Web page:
Aug 02, 2018 - National Geographic Explorer
After having experienced deep fjords and small islands teeming with birdlife, we got to see another side of Iceland—the south shore. Our day began docked in Djúpivogur, a small fishing village that was a trading post during the Danish rule. After an early breakfast, we headed out in groups for our daily expeditions.
The earliest departure were the glacier hikers, heading for Skaftafell National Park to experience the mighty glacier Vatnajökull first hand. Vatnajökull is Iceland’s largest glacier, covering 3,100 square miles, and Europe’s largest by volume.
The next departure was for the Super Jeeps, big 4x4s outfitted with huge tires ready to take on glacial rivers, rocky highlands, and even the glaciers themselves. The Super Jeeps headed for Lón valley on the southeastern side of Vatnajökull.
The last departure was for Jökulsárlón, the glacier lagoon, which bega to form only 70 years ago when the outlet glacier Breiðamerkurjökull began its retreat inland from the south shore. The glacier’s retreat carved out the lagoon that is actually Iceland’s deepest lake at 1,000 ft. Once we arrived at the glacier lagoon, we saw it was teeming with life—of both the tourist and wildlife varieties. Barnacle geese were nesting in the area. We spotted the now-familiar Arctic tern nearby as well as great skuas devouring a small trout, Arctic skuas searching for prey, and juvenile kittiwakes practicing their fishing skills. We also saw a couple of harbor seals that had come in with the high tide as seawater flowed into the lagoon.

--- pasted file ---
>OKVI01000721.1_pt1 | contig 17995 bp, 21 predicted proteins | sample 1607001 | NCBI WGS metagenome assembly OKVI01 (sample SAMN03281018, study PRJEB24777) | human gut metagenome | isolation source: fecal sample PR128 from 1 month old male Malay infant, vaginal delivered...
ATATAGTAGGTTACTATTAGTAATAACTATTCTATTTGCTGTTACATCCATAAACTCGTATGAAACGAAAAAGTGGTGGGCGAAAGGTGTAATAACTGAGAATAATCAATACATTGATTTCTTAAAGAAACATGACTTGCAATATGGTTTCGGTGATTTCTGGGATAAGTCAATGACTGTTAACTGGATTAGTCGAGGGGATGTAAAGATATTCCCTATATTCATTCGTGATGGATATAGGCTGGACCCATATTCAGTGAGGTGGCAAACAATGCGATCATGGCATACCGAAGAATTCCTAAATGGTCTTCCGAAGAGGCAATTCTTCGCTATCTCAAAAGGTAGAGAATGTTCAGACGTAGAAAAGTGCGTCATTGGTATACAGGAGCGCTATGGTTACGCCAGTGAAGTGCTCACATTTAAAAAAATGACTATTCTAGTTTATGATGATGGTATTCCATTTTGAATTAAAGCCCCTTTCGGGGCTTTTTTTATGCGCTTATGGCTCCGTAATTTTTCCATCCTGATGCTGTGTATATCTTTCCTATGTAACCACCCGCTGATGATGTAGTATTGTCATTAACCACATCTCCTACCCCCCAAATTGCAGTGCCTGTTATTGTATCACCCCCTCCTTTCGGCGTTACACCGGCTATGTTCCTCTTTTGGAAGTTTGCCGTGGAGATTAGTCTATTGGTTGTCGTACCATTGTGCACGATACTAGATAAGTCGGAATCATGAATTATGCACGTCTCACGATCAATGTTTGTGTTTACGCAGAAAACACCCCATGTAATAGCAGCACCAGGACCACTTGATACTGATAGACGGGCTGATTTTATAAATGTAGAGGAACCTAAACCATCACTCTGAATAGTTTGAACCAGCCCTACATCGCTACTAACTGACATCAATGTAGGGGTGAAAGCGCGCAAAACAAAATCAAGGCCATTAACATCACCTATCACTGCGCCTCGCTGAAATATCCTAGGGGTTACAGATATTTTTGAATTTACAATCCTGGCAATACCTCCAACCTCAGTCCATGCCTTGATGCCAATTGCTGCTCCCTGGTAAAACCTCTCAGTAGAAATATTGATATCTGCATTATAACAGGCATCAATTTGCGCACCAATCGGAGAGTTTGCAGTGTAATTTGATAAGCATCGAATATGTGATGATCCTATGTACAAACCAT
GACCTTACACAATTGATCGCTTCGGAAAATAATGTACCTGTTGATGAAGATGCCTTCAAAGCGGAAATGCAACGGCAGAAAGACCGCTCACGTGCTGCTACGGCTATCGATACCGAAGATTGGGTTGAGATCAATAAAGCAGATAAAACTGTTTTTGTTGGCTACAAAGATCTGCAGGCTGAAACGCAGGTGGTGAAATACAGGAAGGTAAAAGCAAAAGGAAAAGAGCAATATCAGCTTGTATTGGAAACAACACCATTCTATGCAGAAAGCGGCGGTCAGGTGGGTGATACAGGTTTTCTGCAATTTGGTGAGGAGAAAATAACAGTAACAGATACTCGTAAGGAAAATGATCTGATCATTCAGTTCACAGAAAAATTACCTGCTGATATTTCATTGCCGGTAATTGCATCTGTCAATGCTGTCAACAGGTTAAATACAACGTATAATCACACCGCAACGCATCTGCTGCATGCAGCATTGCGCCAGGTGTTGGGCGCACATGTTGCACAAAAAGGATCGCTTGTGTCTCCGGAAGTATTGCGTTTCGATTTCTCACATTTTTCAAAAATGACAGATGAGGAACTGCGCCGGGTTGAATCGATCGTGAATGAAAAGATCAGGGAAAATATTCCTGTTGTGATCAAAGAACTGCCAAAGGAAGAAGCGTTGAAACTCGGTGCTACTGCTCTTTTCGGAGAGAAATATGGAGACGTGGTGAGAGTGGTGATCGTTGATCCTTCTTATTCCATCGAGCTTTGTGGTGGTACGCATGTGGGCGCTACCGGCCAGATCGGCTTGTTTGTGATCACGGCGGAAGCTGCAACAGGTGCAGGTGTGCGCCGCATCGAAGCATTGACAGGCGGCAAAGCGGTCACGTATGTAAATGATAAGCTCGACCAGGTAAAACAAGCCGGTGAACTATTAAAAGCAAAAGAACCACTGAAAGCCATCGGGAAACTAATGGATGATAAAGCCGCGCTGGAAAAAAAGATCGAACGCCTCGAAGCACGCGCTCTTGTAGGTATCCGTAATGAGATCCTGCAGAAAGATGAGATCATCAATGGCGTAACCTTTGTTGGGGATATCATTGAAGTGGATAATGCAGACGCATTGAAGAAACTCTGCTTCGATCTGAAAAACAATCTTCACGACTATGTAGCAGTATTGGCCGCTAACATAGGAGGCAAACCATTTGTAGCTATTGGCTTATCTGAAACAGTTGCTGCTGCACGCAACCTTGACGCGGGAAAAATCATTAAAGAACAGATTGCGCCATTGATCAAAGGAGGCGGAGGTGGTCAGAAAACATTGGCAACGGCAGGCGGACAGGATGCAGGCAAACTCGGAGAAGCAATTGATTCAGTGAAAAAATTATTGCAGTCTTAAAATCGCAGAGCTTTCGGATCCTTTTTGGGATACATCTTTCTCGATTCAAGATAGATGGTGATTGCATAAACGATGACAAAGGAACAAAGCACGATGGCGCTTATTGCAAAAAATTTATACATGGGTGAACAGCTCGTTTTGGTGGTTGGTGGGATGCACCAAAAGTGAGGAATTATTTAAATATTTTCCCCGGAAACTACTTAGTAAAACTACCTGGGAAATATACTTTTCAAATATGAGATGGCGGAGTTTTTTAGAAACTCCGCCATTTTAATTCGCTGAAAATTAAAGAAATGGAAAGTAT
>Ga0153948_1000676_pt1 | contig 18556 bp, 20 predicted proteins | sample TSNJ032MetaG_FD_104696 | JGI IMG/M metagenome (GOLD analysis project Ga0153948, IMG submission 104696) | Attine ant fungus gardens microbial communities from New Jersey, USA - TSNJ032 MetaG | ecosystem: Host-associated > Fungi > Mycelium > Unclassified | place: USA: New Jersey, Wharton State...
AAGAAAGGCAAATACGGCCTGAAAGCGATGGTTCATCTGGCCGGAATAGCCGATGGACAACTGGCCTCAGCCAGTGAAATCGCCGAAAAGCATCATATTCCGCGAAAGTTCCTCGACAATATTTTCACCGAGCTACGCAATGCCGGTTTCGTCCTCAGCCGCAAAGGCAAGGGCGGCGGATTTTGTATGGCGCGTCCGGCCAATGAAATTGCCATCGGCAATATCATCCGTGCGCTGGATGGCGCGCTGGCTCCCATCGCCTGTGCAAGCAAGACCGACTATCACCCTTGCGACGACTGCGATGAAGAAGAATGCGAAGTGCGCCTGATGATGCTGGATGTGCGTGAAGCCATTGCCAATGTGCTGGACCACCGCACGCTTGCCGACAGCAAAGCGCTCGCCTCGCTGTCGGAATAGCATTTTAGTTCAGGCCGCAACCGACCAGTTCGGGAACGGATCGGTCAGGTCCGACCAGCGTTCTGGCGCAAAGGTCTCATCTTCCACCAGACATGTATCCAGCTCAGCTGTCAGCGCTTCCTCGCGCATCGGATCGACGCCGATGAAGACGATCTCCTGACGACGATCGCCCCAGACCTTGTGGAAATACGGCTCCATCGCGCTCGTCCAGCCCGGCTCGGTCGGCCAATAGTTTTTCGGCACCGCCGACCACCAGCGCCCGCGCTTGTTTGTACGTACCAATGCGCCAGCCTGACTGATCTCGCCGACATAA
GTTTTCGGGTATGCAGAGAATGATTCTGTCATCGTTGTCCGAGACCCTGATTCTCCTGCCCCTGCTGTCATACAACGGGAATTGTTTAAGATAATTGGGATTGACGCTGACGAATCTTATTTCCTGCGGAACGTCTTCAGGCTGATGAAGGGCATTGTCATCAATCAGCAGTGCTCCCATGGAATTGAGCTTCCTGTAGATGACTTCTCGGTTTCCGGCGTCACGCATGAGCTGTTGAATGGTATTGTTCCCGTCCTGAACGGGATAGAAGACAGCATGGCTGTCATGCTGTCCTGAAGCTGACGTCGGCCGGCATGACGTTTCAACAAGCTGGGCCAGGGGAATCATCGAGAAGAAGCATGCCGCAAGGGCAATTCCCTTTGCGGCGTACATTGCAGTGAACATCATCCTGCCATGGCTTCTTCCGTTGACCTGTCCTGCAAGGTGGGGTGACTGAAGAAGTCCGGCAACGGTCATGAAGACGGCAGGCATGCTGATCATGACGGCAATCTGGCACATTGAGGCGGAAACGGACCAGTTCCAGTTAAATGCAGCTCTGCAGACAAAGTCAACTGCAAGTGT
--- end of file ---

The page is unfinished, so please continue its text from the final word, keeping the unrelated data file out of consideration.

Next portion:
The south shore might seem dull on paper, with its black sandy deserts, little vegetation, and the highest average precipitation in Iceland. However, as we experienced this otherworldly landscape, unlike anything we have seen elsewhere, we realized that Iceland truly is unpredictable. The glaciers play such an integral part in the continuous formation of the south shore. Volcanic eruptions occur on average once every four years and cause huge glacial floods that flush out enormous amounts of sand and silt that can extend the shoreline to up to 2.5 miles in one run! Some mountains along the south shore are still called islands because that’s what they used to be.
As we returned to Djúpivogur, the sun was shining and, as an Icelander, I am always grateful for sunny days—especially with winter around the corner. In the afternoon, we headed toward the Westman Islands to see what surprises Iceland has in store for us there.
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